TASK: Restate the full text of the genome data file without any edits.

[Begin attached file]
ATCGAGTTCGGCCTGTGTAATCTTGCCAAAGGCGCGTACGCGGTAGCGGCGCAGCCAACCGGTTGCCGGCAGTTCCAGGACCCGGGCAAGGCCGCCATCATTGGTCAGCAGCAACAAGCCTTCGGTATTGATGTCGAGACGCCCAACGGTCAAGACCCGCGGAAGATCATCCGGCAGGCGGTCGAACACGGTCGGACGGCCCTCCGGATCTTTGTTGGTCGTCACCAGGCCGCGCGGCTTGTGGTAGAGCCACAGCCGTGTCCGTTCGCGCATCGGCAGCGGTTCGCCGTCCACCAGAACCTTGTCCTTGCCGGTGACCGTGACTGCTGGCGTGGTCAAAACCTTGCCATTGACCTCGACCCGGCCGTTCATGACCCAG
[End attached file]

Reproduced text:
ATCGAGTTCGGCCTGTGTAATCTTGCCAAAGGCGCGTACGCGGTAGCGGCGCAGCCAACCGGTTGCCGGCAGTTCCAGGACCCGGGCAAGGCCGCCATCATTGGTCAGCAGCAACAAGCCTTCGGTATTGATGTCGAGACGCCCAACGGTCAAGACCCGCGGAAGATCATCCGGCAGGCGGTCGAACACGGTCGGACGGCCCTCCGGATCTTTGTTGGTCGTCACCAGGCCGCGCGGCTTGTGGTAGAGCCACAGCCGTGTCCGTTCGCGCATCGGCAGCGGTTCGCCGTCCACCAGAACCTTGTCCTTGCCGGTGACCGTGACTGCTGGCGTGGTCAAAACCTTGCCATTGACCTCGACCCGGCCGTTCATGACCCAG